One of my favorite books to read is The Giver by Lois Lowry. Not to get all reader-response or anything but I love it because it means something specifically to me and reminds me of my role as a pastor/theologian. Let me explain:
I always love the chance to show how relevant the Danish philosopher Soren Kierkegaard is to modern day Christians.
When I was in college I started learning an incredible amount about the Bible and how we are supposed to be interpreting the Bible. I learned about commentaries and context, Greek and Hebrew (the languages the Bible was originally written in). And because of all my learning I started looking down on people who didn’t have the same knowledge and I started making it my life goal to make sure everyone knew that they needed the knowledge that I had. Somehow I had bought into the idea that knowing more about the Bible makes you a better Christian.
When I started graduate school a few years ago I realized that such is not the case. The poor peasant Christian in Thailand who only owns one torn out piece of Scripture, say Matthew 22 (“Love the Lord your God with all your heart with all your soul, and with all your mind. And the second is like it – Love your neighbor as yourself. All the Law and Prophets hang on these two commandments”) but actually lives this verse everyday, has come closer to the heart of what Christianity is all about than I was after all of my training.
“In other words, it is not the obscure passages in Scripture that bind you but the ones you understand. With these you are to comply at once. If you understood only one passage in all of Scripture, well, then you must do that first of all…God’s Word is given in order that you shall act according to it, not that you gain expertise in interpreting it…Being alone with God’s Word is a dangerous matter. Of course, you can always find ways to defend yourself against it: Take the Bible, lock your door – but then get out ten dictionaries and twenty-five commentaries. Then you can read it just as calmly and coolly as you read newspaper advertising.
With this arsenal you can really begin to wonder, “Are there not several valid interpretations? So you calmly conclude, “I myself am not absolutely sure about the meaning of this passage. I need more time to form an opinion.” Good Lord! What a tragic misuse of scholarship that it makes it so easy for people to deceive themselves!
Can’t we be honest for once! We have become such experts at cunningly shoving one layer after another, one interpretation after another, between the Word and our lives…and we then allow this preoccupation to swell to such profundity that we never come to look at ourselves in the mirror…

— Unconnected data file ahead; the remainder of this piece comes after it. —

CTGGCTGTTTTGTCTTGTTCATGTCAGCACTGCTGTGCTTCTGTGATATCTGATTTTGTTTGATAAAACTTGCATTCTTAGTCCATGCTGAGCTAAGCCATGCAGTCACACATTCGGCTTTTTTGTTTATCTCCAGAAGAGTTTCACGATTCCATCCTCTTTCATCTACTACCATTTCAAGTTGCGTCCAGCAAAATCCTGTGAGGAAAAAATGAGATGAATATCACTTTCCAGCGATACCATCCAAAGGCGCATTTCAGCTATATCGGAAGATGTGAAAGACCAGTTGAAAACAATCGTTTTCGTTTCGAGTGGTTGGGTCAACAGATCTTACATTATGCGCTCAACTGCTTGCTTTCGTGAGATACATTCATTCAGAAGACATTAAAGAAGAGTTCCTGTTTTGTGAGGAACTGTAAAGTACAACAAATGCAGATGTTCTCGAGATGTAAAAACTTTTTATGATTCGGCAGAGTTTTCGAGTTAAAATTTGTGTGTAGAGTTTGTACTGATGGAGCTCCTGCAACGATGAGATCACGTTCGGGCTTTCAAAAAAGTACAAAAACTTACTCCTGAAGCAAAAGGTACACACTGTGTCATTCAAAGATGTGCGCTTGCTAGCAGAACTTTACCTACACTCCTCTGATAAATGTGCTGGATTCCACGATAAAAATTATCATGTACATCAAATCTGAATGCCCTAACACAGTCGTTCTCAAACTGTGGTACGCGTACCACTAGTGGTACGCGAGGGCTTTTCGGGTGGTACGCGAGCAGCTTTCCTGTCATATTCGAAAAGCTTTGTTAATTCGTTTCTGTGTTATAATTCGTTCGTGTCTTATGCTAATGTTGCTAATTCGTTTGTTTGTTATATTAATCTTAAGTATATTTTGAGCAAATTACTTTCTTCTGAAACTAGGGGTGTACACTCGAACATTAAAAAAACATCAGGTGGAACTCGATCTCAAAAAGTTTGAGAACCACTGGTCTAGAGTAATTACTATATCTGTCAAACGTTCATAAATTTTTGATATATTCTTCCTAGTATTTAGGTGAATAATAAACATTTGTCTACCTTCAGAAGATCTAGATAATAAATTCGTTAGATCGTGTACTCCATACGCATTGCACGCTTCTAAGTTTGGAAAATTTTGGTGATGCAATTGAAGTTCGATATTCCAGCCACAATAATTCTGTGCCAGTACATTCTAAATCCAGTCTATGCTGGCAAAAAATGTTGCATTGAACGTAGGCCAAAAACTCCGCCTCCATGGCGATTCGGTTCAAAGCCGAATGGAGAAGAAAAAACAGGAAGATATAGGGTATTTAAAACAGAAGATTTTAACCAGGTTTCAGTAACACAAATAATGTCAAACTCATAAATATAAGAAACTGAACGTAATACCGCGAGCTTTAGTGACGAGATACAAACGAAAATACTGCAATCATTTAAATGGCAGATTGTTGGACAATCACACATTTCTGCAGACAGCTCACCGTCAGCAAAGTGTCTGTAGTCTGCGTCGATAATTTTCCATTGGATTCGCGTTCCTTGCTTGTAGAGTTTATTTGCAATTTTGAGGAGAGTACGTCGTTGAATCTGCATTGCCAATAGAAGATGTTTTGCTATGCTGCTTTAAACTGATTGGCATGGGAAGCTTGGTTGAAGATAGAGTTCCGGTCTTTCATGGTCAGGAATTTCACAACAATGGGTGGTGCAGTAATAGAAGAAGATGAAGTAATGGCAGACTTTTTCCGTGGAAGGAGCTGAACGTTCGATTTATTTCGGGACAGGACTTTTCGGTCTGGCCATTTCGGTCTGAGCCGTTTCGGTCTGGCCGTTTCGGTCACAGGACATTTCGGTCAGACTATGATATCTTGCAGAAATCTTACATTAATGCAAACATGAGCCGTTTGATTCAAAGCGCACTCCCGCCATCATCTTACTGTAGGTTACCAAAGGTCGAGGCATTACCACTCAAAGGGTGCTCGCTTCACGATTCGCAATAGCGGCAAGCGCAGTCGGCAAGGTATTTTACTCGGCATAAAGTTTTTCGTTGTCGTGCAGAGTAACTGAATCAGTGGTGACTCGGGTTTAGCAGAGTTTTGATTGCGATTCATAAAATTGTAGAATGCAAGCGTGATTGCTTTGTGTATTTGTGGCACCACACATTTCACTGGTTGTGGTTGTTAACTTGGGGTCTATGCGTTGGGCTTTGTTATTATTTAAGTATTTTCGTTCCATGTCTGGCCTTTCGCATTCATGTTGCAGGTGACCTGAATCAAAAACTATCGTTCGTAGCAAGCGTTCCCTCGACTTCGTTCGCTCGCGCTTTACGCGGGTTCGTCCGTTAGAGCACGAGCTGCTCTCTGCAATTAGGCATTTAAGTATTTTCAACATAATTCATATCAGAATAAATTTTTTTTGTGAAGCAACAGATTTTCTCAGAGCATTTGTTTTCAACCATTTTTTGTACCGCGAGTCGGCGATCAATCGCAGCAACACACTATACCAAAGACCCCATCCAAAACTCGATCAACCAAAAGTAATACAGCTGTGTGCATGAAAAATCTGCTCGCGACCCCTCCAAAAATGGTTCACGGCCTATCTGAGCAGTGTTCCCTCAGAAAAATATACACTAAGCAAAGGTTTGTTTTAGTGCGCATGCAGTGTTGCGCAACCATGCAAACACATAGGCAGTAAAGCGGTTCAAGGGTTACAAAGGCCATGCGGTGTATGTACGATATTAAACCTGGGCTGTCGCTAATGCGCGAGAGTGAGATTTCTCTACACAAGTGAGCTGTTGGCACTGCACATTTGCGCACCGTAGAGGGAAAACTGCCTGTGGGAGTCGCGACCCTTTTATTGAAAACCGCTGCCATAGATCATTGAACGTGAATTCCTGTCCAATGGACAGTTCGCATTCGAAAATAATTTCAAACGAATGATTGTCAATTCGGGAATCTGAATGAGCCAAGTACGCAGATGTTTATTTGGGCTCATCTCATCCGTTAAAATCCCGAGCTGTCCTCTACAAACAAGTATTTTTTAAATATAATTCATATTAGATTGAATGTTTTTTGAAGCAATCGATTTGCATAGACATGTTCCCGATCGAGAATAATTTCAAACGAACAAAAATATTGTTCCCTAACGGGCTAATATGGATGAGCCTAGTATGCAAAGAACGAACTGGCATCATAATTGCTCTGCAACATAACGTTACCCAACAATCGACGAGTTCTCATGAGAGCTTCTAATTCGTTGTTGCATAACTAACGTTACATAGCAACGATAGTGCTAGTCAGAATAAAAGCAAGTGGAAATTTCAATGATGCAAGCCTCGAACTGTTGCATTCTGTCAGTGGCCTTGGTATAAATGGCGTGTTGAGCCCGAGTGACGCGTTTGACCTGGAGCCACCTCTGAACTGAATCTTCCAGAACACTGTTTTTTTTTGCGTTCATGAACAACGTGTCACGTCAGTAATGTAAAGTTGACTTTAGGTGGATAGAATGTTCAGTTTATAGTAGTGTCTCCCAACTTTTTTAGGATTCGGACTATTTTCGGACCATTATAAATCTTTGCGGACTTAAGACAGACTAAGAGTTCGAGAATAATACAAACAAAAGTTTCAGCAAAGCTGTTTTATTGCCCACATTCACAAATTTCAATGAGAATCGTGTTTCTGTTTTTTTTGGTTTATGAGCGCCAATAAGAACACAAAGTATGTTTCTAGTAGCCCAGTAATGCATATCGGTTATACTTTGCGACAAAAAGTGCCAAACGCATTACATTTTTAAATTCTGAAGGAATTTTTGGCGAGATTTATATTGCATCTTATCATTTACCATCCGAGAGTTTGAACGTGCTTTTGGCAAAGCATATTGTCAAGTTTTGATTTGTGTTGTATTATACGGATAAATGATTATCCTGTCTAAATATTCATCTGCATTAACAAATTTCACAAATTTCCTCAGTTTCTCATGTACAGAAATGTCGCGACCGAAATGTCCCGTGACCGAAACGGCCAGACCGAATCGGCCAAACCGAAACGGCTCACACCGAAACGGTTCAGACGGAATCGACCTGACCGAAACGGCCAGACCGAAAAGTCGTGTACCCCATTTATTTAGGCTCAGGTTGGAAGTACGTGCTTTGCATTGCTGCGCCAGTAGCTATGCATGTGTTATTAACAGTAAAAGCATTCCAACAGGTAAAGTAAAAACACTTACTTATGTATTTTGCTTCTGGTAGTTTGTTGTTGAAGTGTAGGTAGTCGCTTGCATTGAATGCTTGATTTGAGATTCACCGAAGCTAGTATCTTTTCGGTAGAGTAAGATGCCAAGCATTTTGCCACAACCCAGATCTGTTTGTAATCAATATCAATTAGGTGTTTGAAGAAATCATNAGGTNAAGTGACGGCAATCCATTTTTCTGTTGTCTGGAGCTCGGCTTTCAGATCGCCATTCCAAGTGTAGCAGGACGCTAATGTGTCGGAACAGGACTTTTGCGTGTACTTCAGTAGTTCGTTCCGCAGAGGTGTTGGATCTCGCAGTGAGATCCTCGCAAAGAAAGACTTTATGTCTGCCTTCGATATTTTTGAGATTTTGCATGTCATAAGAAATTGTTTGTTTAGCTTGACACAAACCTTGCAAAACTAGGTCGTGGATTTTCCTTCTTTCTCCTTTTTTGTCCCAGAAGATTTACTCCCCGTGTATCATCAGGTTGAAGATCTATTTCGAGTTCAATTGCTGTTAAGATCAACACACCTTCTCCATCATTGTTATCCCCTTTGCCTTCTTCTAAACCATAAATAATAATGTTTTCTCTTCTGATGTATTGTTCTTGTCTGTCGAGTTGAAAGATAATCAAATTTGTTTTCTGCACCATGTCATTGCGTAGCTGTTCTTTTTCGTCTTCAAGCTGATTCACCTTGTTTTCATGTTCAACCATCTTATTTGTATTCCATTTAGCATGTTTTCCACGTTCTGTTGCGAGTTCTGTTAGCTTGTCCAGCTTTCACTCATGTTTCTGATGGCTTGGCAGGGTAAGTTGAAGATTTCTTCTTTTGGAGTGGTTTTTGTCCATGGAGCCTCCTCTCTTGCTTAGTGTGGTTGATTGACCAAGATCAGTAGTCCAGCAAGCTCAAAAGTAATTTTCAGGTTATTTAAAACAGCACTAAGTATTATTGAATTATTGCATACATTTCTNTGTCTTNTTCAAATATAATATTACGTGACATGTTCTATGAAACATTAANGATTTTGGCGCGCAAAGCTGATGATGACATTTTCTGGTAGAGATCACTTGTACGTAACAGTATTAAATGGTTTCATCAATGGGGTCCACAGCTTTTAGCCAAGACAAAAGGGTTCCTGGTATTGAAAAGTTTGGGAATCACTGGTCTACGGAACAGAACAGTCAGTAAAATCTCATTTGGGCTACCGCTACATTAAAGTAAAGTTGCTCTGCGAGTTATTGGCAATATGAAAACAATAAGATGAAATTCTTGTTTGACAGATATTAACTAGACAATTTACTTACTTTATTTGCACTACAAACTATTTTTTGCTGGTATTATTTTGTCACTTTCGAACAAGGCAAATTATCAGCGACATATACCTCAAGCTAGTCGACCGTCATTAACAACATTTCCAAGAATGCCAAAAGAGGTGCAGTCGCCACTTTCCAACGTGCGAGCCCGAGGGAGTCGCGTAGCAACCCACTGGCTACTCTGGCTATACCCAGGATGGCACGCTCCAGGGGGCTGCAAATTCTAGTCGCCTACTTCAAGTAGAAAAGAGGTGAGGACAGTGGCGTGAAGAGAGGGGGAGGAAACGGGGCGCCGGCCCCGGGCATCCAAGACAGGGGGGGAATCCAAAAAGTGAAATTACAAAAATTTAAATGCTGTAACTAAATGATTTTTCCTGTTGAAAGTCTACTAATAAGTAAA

It is only all too easy to understand the requirements contained in God’s Word (“Give all your good to the poor” etc.) The most ignorant, poor creature cannot honestly deny being able to understand God’s requirements. But it is tough on the flesh to will to understand it and to then act accordingly.
Herein lies the problem. It is not a question of interpretation, but action.”
From For Self-Examination & Judge For Yourself, 26-35
As our Schleiermacher Reading Group at WTS is currently reading through Barth’s Church Dogmatics section on Scripture, I have found myself having tremendous sympathies with his views on Scripture. Now, this is pretty scary and uncharted territory for me since I have it ingrained in me to consider Barth a hermeneutical and Christological heretic even though he opposed the theological liberals of his time (who I was also taught to consider heretical).
“The demand that the Bible should be read and understood and expounded historically is, therefore, obviously justified and can never be taken too seriously. The Bible itself posits this demand: even where it appeals expressly to divine commissionings and promptings, in its actual compostion it is eerywhere a human word, and this human word is obviously intended to be taken seriously and read and understood and expounded as such. To do anything else would be to miss the reality of the Bible and therefore the Bible itself as the witness of revelation. The demand for a “historical” understnading of the Bible necessarily means, in content, that we have to take it for what it undoubtedly is and is meant to be: the human speech uttered by specific men at speciic times in a specific situation, in a specific language and with a specific intention. It emans that the understanding of it has honestly and unreservedly been on which is guided by all these considerations…To the extent that it [the concrete humanity of Scripture] is ignored, it has not been read at all.“